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community admitting such an one to the Lord's table ; because it would strike you as a notorious departure from the divine rule of proceeding ; from the laws and statutes of Heaven in that case made and provided. Besides, you have already acknowledged, that if you did not consider yourself as baptized, if you thought immersion on a profession of faith essential to baptism, which you very well know is my sentiment, you should think it your duty to submit, you would not hesitate a monent. So that, were I to encourage your immediate approach to the sacred supper, I should stand condemned on your own principles. This, therefore, is the only question between us, What is baptism? For you dare not assert, you cannot suppose, that an unbaptized believer, descended from Christian parents, has any pre-eminence, in point of claim to communion, above a truly converted Jew : and you must allow that I have an equal right with you, or any other man, to judge for myself what is, effential to baptifm. You verily believe that you have been baptized; I am equal. ly confident, from your own account of the matter, that you have not. Your conscience opposes the thought of being immersed on a profession of faith, because, in your opinion, it would be rebaptization ; mine cannot encourage your approach to the Lord's table, because I consider infant baptism as invalid. I perceive, then, that you look upon me as an unbaptized Heathen : for you cannot imagine, that I am, or ever was, a Turk or a Jew. Quite a mistake. I consider you as a real convert, and love youas a Christian brother. Were you persuaded that a son of Abraham after the flesh, or a dupe to Maljomet's imposture, or an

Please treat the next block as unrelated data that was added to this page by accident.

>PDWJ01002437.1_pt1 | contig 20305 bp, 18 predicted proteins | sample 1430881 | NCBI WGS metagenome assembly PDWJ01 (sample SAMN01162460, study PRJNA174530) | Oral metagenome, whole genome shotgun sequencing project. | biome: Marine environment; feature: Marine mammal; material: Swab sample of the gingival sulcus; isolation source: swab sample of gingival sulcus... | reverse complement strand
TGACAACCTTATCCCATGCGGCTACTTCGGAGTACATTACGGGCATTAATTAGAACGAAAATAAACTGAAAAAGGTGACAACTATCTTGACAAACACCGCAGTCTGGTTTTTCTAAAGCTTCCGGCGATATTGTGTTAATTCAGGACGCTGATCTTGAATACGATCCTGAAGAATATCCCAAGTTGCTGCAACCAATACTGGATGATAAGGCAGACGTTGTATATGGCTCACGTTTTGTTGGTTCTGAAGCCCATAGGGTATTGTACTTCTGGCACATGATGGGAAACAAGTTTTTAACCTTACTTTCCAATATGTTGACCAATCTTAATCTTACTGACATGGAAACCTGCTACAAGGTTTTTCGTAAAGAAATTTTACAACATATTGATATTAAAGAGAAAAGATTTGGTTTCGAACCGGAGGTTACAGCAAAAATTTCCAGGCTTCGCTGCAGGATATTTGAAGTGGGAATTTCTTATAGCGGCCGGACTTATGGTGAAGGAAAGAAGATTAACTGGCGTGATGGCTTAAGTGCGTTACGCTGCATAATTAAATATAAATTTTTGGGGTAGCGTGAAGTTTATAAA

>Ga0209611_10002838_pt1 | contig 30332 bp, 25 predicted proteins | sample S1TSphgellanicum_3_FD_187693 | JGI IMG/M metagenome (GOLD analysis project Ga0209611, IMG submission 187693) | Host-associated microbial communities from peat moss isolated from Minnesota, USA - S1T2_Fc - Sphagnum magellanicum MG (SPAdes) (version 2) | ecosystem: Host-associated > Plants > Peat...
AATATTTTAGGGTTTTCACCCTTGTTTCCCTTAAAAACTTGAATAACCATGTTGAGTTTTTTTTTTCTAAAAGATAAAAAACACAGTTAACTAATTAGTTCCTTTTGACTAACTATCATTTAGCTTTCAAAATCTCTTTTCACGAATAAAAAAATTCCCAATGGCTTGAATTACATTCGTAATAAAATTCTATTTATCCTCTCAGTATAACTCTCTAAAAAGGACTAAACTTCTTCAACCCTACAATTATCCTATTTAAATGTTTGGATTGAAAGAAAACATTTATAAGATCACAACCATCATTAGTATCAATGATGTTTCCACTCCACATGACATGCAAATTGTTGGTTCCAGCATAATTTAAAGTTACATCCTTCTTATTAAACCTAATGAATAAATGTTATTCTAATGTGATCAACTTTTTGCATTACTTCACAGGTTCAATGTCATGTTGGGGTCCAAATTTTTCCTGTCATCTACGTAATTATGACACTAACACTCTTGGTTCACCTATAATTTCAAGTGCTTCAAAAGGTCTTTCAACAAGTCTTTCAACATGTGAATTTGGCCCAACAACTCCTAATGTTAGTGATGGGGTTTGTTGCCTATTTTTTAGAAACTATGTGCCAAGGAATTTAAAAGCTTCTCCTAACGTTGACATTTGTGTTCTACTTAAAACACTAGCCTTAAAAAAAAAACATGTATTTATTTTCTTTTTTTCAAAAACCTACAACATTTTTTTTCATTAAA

uncultivated Hottentot, had received the truth and was converted to the Lord Redeemer, would you still call him, without limitation, a Jew, a Turk, or a Heathen? No, candour and common sense would forbid the thought. You would rather say, He is a believer in God's Messiah, and a lover of Jesus Christ; he feels the power of gofpel truth on his heart, and his moral conduct is comely ; but, as yet, he is unbaptized. I should rejoice to see him convinced of the importance of that inftitution, of the connexion it has with other appointments of Christ, and behold him submitto it. Then, were I in communion, I should freely give him the right hand of fellowship, and break bread with him at the Lord's table. Till then, however, though I think it the duty of every Christian to love him for the truth's fake, I consider it as no breach of charity, in any community, not to admit him to the Lord's table. Now I appeal to the reader, I appeal to our brethren themselves, Whether, on our Antipædobaptist principles, we are not obliged to consider a truly converted but unbaptized Mussulman, and a converted Englishman, who has had no other than pædobaptism, as on a level in point of communion with us? For God is no respecter of persons. It is no matter where a man was born, or how he was educated; whether he drew his first breath at Constantinople, or Pekin, or London; whether his parents taught him to revere the Koran of Mahomet, the Inttitutes of Confucius, or the well-attested Revelation of God; if he really be born of the Spirit he has an equal claim to all the privileges of a gospel church, with a true convert descended from Chriscian ancestors. And if so, while our brethren

abide by their present hypothesis, they could not refuse the sacred super to the one, any more than the other, without the most palpable inconsistency; though, by admitting the former to that divine appointment, they would surprise and offend all that heard of it: